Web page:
3. Ensure howitzer sections are trained on how to position their alternate aiming reference points and are completely proficient at picking up displacement.

4. Frequently rehearse out of traverse dry fire missions in each octant to ensure the firing unit is capable of providing fast, accurate fires.

5. Ensure all unit equipment is positioned to facilitate 6400 mil operations.

2.2 Engage Ground Targets

* Observer plans and use of triggers: Company FSOs are not developing observer plans and trigger points during defensive operations.

PROBLEM: Too many observers are unable to see the target area and do not establish or rehearse a trigger point.

RESULT: Planned fires normally impact after the target has passed through the target area, allowing an enemy element to successfully pass through the defensive sector.

Techniques:

1. Company FSOs must position observers in order to support the defense:

- in restrictive terrain, place the FO well forward of the Co/Tm defensive position.
- establish an identifiable trigger point, based on a projected rate of enemy movement through the sector.
- rehearse the optimal position of the FO relative to the trigger once the enemy enters the target area.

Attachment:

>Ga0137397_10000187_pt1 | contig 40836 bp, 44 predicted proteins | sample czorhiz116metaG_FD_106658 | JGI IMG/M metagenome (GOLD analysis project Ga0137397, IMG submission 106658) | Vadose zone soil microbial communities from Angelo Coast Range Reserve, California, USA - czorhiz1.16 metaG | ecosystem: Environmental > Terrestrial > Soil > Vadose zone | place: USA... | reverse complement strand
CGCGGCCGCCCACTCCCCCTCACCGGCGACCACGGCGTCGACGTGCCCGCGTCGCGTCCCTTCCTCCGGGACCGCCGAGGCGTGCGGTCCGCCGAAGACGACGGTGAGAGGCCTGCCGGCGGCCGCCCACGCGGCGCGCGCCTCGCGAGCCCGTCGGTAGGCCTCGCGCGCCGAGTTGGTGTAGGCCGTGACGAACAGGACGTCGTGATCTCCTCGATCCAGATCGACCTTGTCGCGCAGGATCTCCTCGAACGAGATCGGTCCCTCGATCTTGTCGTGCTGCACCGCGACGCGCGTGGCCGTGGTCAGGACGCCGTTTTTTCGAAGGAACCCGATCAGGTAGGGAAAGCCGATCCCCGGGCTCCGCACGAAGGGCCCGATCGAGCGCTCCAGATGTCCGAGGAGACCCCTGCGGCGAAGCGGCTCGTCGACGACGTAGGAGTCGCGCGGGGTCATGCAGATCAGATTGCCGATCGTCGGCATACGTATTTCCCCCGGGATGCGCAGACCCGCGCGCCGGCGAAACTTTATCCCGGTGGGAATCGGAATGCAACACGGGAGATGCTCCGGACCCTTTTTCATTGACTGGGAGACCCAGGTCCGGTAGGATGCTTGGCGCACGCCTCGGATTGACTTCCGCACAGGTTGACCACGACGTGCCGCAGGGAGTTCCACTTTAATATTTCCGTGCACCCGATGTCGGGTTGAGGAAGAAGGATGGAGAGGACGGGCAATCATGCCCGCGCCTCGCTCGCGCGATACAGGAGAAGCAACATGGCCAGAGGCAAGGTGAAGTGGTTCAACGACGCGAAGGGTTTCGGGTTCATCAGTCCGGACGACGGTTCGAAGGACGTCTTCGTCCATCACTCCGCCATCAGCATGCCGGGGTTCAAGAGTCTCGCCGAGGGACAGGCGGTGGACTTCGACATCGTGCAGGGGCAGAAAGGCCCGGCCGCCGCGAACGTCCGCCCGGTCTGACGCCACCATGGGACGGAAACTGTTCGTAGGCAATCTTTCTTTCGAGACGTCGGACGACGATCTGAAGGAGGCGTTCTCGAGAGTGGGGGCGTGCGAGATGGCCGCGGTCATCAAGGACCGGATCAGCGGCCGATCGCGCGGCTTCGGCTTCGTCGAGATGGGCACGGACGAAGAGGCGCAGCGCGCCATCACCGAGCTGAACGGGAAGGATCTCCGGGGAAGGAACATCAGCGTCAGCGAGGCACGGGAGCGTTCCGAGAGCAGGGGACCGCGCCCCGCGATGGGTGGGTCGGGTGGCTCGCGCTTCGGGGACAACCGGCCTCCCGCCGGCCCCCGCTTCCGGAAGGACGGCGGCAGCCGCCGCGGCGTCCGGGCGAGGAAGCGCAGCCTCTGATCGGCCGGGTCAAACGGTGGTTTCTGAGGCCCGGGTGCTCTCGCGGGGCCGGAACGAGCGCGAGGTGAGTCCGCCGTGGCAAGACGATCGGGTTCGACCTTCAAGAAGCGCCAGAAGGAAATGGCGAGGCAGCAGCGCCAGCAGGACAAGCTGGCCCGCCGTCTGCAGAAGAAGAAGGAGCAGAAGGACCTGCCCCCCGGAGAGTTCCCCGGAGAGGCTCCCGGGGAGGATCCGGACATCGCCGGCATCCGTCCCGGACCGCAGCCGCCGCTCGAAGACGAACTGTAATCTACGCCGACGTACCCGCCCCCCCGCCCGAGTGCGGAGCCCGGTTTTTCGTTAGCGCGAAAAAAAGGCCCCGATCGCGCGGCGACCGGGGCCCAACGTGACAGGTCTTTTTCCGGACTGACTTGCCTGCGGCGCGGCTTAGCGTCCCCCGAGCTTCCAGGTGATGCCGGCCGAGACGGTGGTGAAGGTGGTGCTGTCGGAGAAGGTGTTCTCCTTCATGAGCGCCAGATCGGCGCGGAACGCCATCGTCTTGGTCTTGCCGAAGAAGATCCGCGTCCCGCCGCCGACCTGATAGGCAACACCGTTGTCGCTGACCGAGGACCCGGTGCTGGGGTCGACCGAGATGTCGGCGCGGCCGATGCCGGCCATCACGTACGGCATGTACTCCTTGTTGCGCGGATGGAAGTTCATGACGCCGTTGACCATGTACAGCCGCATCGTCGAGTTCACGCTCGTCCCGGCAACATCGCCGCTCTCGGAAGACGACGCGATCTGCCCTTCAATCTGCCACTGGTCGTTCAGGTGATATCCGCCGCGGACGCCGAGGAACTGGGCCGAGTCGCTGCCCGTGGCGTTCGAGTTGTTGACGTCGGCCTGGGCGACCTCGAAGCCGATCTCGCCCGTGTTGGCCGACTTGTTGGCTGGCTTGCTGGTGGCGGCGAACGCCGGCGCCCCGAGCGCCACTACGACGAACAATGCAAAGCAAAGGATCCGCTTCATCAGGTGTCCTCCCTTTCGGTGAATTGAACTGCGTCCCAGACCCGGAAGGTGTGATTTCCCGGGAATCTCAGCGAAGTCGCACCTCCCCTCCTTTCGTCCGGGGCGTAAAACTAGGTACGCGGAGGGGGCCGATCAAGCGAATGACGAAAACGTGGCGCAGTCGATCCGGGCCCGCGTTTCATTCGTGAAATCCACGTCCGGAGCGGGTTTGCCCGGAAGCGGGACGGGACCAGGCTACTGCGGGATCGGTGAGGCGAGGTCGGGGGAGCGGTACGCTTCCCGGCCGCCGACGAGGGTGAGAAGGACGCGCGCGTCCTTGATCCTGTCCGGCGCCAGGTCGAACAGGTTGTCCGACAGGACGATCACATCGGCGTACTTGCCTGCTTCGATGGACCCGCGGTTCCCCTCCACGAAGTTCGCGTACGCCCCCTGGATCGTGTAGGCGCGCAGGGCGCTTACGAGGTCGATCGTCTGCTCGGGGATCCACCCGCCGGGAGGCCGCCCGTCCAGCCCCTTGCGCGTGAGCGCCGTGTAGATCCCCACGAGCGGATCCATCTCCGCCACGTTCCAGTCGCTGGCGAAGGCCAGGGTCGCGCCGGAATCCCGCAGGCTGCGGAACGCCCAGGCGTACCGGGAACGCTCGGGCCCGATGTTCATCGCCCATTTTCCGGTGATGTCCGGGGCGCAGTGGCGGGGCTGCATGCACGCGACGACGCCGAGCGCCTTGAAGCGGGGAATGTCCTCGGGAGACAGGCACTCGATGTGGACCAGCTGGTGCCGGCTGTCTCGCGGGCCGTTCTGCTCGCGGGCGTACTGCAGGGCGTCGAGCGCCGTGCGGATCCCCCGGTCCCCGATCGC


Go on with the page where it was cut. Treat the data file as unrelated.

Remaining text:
2. Understand FM 6-30, page 5-25 the establishment and use of triggers.

2.2.1 Conduct Lethal Engagement

* Mortar employment in close contact: Few units are using mortars when contact with the enemy is established.

PROBLEMS:
  1. Maneuver unit leaders (platoon and company) are allowing their observers and FSOs to fight with fires prior to maneuvering on the enemy.

  2. Company FSOs and Platoon FOs are not establishing priority targets with 60 mm and 81 mm mortars along the unit's route.

Techniques:

1. FOs and FSOs should establish targets along the units route on templated enemy positions and likely ambush sites.

2. As the unit moves along the route, the FO should cancel one target and establish the next target. Use the minimum safe distance of the weapon system designated to fire the target as the trigger to shift to the new target.

3. When the unit comes in contact with the enemy, the FO can initiate his priority target or shift from his priority target, placing his fires on or behind the enemy.